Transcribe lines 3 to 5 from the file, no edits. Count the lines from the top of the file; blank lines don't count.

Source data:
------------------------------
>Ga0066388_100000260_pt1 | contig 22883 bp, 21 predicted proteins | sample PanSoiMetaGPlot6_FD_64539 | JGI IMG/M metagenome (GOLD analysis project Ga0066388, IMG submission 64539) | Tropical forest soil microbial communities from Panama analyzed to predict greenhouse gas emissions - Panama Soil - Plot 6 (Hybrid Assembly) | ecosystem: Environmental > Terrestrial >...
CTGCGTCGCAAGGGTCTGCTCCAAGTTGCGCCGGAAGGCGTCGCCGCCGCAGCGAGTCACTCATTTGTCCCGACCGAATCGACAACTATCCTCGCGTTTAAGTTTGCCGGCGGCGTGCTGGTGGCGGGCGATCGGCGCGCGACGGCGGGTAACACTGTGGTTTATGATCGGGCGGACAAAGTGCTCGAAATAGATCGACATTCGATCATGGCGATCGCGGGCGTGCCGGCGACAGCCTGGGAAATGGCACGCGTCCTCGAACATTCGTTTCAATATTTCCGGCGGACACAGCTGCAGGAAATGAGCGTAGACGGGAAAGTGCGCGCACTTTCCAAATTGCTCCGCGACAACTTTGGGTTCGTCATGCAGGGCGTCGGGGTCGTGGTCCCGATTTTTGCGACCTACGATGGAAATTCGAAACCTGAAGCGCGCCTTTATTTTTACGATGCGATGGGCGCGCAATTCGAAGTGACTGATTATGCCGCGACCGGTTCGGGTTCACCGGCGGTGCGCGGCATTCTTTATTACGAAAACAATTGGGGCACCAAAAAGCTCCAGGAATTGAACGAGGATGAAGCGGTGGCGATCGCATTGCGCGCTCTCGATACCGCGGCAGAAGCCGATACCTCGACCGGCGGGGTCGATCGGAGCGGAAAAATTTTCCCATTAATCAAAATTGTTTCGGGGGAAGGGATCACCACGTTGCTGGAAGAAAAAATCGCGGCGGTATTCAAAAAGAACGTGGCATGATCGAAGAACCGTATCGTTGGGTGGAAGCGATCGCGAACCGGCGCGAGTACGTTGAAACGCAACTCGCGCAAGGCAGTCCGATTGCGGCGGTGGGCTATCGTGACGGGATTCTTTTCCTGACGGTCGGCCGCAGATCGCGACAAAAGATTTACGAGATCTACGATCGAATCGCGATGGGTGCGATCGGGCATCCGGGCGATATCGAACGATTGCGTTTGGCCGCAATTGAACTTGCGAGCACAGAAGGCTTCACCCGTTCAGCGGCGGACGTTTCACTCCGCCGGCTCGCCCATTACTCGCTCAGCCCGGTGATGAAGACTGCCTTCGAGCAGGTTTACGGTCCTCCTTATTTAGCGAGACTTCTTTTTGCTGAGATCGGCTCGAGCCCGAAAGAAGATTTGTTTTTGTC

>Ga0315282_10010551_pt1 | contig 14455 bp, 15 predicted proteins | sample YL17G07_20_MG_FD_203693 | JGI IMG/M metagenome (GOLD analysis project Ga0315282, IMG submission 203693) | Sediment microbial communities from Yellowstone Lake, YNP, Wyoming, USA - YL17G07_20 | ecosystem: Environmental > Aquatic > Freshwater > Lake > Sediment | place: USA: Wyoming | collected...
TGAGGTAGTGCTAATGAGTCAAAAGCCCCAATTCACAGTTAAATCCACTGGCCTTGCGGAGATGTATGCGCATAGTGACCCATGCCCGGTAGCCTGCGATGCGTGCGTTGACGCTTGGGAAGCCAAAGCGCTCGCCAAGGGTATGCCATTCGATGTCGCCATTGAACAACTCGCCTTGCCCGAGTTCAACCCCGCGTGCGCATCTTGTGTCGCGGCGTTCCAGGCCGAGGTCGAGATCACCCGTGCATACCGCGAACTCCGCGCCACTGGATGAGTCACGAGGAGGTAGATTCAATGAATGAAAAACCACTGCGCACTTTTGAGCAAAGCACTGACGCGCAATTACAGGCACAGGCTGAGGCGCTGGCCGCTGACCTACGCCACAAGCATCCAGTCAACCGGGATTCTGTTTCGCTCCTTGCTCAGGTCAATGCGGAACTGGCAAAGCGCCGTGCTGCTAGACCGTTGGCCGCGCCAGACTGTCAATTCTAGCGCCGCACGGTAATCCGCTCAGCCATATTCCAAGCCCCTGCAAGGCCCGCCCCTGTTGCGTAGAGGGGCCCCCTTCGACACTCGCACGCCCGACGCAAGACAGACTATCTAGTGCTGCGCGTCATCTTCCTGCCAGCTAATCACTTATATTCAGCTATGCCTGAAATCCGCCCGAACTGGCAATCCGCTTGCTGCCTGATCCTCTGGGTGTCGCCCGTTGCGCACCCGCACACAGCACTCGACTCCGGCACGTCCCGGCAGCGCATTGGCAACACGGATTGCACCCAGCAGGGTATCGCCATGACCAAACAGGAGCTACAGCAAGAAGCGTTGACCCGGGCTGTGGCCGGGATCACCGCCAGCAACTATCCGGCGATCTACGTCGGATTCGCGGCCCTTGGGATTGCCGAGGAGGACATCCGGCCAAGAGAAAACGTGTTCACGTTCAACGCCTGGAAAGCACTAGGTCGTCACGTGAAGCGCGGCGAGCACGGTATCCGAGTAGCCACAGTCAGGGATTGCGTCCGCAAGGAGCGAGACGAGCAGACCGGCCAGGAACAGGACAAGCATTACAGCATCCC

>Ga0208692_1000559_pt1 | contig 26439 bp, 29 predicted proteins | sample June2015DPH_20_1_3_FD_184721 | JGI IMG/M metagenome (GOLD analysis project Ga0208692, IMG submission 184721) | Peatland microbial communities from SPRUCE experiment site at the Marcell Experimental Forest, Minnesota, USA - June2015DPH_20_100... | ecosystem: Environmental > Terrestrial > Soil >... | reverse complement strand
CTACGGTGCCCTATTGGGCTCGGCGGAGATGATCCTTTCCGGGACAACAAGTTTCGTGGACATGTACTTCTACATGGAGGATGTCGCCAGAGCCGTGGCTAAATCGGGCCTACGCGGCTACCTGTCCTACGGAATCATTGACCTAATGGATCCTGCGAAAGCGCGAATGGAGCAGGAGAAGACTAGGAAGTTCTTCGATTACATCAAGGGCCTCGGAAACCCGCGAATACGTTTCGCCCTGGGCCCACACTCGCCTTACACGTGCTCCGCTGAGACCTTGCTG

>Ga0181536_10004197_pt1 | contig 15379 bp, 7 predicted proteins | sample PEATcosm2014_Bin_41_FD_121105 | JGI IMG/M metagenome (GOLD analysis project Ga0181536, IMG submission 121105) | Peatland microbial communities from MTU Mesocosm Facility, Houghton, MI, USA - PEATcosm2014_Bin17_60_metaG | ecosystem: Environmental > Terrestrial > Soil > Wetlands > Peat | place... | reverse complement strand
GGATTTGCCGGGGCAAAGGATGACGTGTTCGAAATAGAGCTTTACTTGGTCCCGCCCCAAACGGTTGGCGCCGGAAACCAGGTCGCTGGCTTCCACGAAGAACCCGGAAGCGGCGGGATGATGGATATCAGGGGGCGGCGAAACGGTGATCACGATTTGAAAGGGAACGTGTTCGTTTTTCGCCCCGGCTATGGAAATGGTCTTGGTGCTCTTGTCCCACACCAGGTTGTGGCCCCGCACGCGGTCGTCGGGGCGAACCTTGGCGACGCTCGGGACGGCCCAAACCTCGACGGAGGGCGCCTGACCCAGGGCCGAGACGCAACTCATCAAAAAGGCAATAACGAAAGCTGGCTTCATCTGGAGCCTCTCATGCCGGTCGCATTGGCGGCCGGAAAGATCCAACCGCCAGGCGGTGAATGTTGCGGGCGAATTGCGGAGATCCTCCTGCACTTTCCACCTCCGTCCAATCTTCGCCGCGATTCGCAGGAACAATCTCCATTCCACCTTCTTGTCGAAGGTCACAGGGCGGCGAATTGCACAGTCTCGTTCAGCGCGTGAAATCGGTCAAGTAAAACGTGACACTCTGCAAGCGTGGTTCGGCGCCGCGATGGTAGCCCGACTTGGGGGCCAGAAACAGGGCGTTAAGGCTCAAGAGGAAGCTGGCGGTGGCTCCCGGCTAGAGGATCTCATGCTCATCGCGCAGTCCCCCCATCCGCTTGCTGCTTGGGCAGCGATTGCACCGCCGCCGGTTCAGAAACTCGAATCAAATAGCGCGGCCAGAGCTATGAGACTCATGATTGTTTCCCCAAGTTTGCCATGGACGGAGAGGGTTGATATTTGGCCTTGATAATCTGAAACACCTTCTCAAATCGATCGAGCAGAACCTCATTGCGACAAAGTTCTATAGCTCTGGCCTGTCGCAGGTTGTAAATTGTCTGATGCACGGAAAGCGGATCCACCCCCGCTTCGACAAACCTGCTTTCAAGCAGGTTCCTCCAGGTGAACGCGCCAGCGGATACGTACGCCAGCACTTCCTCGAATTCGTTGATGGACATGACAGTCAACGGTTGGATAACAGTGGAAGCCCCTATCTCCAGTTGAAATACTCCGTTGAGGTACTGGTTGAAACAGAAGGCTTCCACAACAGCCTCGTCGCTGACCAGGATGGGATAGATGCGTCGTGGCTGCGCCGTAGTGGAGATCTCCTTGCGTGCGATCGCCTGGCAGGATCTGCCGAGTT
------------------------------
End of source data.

>Ga0315282_10010551_pt1 | contig 14455 bp, 15 predicted proteins | sample YL17G07_20_MG_FD_203693 | JGI IMG/M metagenome (GOLD analysis project Ga0315282, IMG submission 203693) | Sediment microbial communities from Yellowstone Lake, YNP, Wyoming, USA - YL17G07_20 | ecosystem: Environmental > Aquatic > Freshwater > Lake > Sediment | place: USA: Wyoming | collected...
TGAGGTAGTGCTAATGAGTCAAAAGCCCCAATTCACAGTTAAATCCACTGGCCTTGCGGAGATGTATGCGCATAGTGACCCATGCCCGGTAGCCTGCGATGCGTGCGTTGACGCTTGGGAAGCCAAAGCGCTCGCCAAGGGTATGCCATTCGATGTCGCCATTGAACAACTCGCCTTGCCCGAGTTCAACCCCGCGTGCGCATCTTGTGTCGCGGCGTTCCAGGCCGAGGTCGAGATCACCCGTGCATACCGCGAACTCCGCGCCACTGGATGAGTCACGAGGAGGTAGATTCAATGAATGAAAAACCACTGCGCACTTTTGAGCAAAGCACTGACGCGCAATTACAGGCACAGGCTGAGGCGCTGGCCGCTGACCTACGCCACAAGCATCCAGTCAACCGGGATTCTGTTTCGCTCCTTGCTCAGGTCAATGCGGAACTGGCAAAGCGCCGTGCTGCTAGACCGTTGGCCGCGCCAGACTGTCAATTCTAGCGCCGCACGGTAATCCGCTCAGCCATATTCCAAGCCCCTGCAAGGCCCGCCCCTGTTGCGTAGAGGGGCCCCCTTCGACACTCGCACGCCCGACGCAAGACAGACTATCTAGTGCTGCGCGTCATCTTCCTGCCAGCTAATCACTTATATTCAGCTATGCCTGAAATCCGCCCGAACTGGCAATCCGCTTGCTGCCTGATCCTCTGGGTGTCGCCCGTTGCGCACCCGCACACAGCACTCGACTCCGGCACGTCCCGGCAGCGCATTGGCAACACGGATTGCACCCAGCAGGGTATCGCCATGACCAAACAGGAGCTACAGCAAGAAGCGTTGACCCGGGCTGTGGCCGGGATCACCGCCAGCAACTATCCGGCGATCTACGTCGGATTCGCGGCCCTTGGGATTGCCGAGGAGGACATCCGGCCAAGAGAAAACGTGTTCACGTTCAACGCCTGGAAAGCACTAGGTCGTCACGTGAAGCGCGGCGAGCACGGTATCCGAGTAGCCACAGTCAGGGATTGCGTCCGCAAGGAGCGAGACGAGCAGACCGGCCAGGAACAGGACAAGCATTACAGCATCCC

>Ga0208692_1000559_pt1 | contig 26439 bp, 29 predicted proteins | sample June2015DPH_20_1_3_FD_184721 | JGI IMG/M metagenome (GOLD analysis project Ga0208692, IMG submission 184721) | Peatland microbial communities from SPRUCE experiment site at the Marcell Experimental Forest, Minnesota, USA - June2015DPH_20_100... | ecosystem: Environmental > Terrestrial > Soil >... | reverse complement strand